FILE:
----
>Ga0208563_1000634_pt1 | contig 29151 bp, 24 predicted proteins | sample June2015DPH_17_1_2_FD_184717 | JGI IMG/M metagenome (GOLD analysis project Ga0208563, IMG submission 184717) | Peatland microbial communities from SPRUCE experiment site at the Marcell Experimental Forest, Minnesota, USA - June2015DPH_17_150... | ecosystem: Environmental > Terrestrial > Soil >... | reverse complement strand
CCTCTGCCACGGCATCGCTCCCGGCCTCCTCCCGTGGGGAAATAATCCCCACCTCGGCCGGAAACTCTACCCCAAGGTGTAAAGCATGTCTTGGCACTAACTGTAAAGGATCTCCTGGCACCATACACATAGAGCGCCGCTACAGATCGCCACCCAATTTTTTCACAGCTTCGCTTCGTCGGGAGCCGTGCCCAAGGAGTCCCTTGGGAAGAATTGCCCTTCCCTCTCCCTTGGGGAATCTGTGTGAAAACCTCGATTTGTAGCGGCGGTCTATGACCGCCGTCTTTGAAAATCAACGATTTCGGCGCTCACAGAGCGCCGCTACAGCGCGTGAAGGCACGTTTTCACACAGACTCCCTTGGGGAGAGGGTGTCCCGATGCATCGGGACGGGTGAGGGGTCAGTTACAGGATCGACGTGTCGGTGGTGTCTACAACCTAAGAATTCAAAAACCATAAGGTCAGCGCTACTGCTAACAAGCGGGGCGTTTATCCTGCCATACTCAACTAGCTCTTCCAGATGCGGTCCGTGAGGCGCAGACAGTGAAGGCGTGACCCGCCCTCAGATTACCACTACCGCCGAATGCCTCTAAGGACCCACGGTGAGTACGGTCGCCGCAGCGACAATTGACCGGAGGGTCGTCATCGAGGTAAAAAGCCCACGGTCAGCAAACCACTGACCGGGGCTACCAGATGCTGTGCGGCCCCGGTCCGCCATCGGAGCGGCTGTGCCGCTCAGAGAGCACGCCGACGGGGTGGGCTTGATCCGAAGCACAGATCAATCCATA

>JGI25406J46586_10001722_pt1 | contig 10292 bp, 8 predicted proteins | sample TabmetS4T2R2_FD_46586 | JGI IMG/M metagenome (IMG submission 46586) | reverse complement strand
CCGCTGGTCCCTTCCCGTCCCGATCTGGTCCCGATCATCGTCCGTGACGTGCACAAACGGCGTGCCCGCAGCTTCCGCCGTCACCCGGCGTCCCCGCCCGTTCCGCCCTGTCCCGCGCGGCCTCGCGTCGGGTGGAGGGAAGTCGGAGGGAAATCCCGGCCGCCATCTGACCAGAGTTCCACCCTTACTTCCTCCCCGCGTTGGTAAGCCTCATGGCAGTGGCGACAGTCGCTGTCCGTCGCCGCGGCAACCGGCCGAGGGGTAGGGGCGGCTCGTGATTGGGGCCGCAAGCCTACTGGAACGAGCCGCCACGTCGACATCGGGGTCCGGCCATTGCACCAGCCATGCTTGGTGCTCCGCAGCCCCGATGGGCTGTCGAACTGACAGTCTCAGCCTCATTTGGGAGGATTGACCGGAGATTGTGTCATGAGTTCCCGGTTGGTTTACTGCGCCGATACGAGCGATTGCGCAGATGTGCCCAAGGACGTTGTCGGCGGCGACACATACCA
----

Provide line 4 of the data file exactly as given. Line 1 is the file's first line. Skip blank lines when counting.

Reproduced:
CCGCTGGTCCCTTCCCGTCCCGATCTGGTCCCGATCATCGTCCGTGACGTGCACAAACGGCGTGCCCGCAGCTTCCGCCGTCACCCGGCGTCCCCGCCCGTTCCGCCCTGTCCCGCGCGGCCTCGCGTCGGGTGGAGGGAAGTCGGAGGGAAATCCCGGCCGCCATCTGACCAGAGTTCCACCCTTACTTCCTCCCCGCGTTGGTAAGCCTCATGGCAGTGGCGACAGTCGCTGTCCGTCGCCGCGGCAACCGGCCGAGGGGTAGGGGCGGCTCGTGATTGGGGCCGCAAGCCTACTGGAACGAGCCGCCACGTCGACATCGGGGTCCGGCCATTGCACCAGCCATGCTTGGTGCTCCGCAGCCCCGATGGGCTGTCGAACTGACAGTCTCAGCCTCATTTGGGAGGATTGACCGGAGATTGTGTCATGAGTTCCCGGTTGGTTTACTGCGCCGATACGAGCGATTGCGCAGATGTGCCCAAGGACGTTGTCGGCGGCGACACATACCA